The Big Five(OCEAN) Personality Traits
Projects are done by people and for people. Good project management is about how to organize people efficiently involving positions and tasks assigning, ways of communication, meeting people's satisfaction, etc.
Personality traits play an important role in people management, which have a big influence on success, efficiency, satisfaction, risk attitudes, performance, and more of projects. Since in a project, people have different backgrounds, interests, and personalities that make people think and manage the tasks in a different way and increase risks of conflicts somehow. A good perception of employees’ personality traits is a key for project managers to organize and design their teams. The similar and complementary personality traits make people, from different backgrounds and interests, well connected in a project and highly affect how and what they do in a project. Similarly, the action and decisions that project managers made are impacted by personality traits, which are not related to the technical part. It also influences how project managers deal with the relationship of different stakeholders.
The so-called big five (OCEAN) personality traits theory is considered the dominant approach for representing the human trait structure today. Researchers have used the theory to predict individual differences in numerous settings: clinical (reviewed in Costa, 1991), industrial and organizational (e.g., Barrick & Mount, 1991, 1996; Barry & Stewart, 1997; Mount & Barrick, 1995), counseling (McCrae & Costa, 1991), and more .It was founded by Fiske (1949) and later expanded and elaborated by Norman (1967), Smith (1967), Goldberg (1981), and McCrae and Costa (1987). This theory contains five basic factors that are Openness, Conscientiousness, Extraversion, Agreeableness, Neuroticism.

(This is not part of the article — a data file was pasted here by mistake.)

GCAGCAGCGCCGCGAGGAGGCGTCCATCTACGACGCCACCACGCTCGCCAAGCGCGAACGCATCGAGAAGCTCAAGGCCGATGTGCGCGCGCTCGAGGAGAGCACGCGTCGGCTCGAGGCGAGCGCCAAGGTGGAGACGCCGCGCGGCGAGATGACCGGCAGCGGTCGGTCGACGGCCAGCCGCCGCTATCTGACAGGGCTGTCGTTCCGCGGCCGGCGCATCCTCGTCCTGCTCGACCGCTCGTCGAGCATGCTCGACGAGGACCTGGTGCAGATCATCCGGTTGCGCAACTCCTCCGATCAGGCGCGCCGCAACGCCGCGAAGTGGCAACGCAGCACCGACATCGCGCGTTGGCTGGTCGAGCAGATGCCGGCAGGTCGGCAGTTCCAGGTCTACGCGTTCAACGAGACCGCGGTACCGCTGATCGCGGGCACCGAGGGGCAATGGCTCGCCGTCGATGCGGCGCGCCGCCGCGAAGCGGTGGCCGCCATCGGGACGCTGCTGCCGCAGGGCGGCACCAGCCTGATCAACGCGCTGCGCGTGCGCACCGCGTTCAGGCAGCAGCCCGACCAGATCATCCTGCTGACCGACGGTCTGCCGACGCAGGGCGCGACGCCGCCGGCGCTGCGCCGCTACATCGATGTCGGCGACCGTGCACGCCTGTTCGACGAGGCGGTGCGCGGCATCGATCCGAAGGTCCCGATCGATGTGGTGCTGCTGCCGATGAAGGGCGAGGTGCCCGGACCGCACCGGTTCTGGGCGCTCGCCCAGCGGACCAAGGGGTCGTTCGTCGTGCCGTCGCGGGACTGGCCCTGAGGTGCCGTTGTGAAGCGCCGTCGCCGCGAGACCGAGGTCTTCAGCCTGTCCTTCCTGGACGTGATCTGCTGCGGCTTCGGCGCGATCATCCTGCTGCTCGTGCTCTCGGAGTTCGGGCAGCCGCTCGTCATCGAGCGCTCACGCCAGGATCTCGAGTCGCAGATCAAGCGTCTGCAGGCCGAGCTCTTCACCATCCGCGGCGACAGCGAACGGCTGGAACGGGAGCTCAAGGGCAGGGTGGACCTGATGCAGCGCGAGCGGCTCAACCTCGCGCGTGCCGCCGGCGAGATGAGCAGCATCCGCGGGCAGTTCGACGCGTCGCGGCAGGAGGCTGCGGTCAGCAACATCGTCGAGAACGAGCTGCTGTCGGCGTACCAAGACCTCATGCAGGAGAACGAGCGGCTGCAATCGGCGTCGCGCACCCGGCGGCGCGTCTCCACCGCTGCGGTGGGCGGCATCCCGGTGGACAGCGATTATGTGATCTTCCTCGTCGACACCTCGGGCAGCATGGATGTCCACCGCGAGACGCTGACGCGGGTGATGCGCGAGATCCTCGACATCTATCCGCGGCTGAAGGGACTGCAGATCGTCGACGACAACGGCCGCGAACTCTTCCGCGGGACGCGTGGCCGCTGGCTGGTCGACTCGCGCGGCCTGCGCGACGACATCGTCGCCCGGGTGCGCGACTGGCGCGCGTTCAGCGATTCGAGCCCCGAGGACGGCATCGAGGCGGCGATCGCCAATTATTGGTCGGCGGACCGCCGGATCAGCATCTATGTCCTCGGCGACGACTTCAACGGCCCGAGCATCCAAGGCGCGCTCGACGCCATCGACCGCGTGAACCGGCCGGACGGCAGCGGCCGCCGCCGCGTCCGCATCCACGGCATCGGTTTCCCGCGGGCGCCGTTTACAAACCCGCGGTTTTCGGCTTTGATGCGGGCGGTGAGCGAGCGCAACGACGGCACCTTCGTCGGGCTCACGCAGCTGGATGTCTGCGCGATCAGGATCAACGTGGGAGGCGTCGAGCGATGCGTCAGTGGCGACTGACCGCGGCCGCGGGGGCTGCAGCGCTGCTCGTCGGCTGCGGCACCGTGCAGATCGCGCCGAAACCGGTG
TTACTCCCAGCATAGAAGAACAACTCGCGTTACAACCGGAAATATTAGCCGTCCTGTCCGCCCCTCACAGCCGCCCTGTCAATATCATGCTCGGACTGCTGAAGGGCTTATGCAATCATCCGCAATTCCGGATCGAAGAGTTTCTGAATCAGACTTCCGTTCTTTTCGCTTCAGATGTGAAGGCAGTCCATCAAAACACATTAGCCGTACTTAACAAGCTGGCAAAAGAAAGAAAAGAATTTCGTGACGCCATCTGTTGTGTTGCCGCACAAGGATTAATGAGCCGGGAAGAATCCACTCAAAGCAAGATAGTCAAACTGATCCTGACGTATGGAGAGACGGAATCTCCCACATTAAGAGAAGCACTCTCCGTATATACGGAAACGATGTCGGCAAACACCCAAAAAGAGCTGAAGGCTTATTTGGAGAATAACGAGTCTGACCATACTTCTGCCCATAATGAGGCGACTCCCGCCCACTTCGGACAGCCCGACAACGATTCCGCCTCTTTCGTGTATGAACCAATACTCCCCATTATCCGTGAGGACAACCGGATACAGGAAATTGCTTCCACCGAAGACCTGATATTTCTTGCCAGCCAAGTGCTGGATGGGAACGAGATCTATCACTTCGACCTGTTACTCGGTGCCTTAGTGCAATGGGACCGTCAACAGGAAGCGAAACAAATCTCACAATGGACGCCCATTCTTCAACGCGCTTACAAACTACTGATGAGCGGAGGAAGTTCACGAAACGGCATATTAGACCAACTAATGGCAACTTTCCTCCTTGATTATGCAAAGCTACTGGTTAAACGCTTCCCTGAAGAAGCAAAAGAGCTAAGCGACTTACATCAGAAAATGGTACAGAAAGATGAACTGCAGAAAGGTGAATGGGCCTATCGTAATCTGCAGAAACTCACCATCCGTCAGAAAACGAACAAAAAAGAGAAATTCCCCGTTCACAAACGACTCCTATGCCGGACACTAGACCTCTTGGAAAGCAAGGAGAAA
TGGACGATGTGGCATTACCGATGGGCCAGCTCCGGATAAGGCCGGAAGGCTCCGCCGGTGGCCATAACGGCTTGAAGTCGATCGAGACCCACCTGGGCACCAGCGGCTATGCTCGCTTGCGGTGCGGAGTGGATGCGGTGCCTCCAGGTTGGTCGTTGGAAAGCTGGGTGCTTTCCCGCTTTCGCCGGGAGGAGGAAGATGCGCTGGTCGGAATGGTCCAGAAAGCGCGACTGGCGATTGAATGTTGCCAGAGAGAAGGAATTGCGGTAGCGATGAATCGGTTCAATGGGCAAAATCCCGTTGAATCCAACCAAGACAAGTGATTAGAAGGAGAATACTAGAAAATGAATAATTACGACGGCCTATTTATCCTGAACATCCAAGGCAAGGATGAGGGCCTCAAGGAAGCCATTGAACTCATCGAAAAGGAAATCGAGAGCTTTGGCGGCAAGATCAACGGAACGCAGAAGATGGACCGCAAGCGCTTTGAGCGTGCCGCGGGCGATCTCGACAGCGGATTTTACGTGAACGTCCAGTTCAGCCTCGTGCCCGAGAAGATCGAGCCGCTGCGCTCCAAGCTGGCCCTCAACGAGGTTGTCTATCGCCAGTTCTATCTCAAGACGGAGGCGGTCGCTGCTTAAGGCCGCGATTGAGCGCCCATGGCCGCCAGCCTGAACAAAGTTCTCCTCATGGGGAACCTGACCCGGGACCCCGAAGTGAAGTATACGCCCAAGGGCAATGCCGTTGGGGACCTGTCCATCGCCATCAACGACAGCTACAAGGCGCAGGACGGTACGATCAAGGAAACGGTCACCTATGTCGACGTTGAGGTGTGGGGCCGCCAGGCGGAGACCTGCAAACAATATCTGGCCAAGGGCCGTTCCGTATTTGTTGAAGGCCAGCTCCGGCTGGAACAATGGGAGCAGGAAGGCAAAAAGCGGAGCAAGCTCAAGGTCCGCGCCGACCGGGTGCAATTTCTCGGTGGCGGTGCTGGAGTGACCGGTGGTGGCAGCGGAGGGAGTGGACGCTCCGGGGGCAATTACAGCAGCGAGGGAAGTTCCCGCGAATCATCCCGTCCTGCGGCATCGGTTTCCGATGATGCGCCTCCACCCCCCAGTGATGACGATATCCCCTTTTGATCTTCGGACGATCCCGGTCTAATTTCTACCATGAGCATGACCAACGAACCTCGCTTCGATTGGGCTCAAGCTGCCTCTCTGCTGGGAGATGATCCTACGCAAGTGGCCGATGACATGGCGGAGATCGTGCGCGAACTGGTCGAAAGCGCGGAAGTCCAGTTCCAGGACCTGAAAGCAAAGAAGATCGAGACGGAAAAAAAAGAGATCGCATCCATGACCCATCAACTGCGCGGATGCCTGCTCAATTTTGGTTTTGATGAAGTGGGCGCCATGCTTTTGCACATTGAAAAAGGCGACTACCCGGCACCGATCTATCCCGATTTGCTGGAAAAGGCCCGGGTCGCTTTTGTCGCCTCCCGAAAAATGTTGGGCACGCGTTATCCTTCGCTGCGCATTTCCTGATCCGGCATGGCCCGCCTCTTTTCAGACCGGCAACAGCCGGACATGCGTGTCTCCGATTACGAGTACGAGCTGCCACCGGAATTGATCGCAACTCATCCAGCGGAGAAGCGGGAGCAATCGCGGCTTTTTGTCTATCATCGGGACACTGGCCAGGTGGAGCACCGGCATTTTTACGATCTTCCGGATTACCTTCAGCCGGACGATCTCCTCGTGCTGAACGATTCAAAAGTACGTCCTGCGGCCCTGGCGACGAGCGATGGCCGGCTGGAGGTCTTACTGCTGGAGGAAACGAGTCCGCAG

The Big Idea
What is the Big Five(OCEAN)
The big five(OCEAN) theory has developed, widespread, and ascended to the dominant status of the personality researching field in the last 20 years. Apparently, the acronym OCEAN, the capital five letters, come from five basically general-accepted perspectives of personality traits are Openness, Conscientiousness, Extraversion, Agreeableness, and Neuroticism. These five factors represent personality traits at the broadest level of abstraction, and each factor summarizes a large number of distinct, more specific personality characteristics.
Openness(O): It is also named as openness of experience. Individuals who score high on this dimension tend to be intellectual, imaginative, sensitive, and open-minded. Those who score low tend to be down-to-earth, insensitive, and conventional. Research has shown that openness to experience is an important component of leadership effectiveness and seems particularly important at higher organizational levels. Leaders with higher openness to experience scores take a more strategic approach to solving problems, this can help those in higher leadership or management positions keep abreast of market trends, competitive threats, new products, and regulatory changes.
Conscientiousness(C): Individuals high in Conscientiousness tend to be careful, thorough, responsible, organized, and scrupulous. Those low on this dimension tend to be irresponsible, disorganized, and unscrupulous. Conscientiousness is an aspect of ego and strength over time and is often associated with terms such as willpower, initiative, and responsibility.
Extraversion(E): Individuals who score high on Extraversion tend to be sociable, talkative, assertive, and active; while those who score low are more reserved in nature, but does not mean that they are socially hostile, instead are retiring, reserved, and cautious. Moreover, the active and assertive aspects of Extraversion facilitate the goal of achievement values, success through demonstrating competence according to social standards. Leaders high in extraversion come across as self-confident, outspoken, opinionated, and competitive.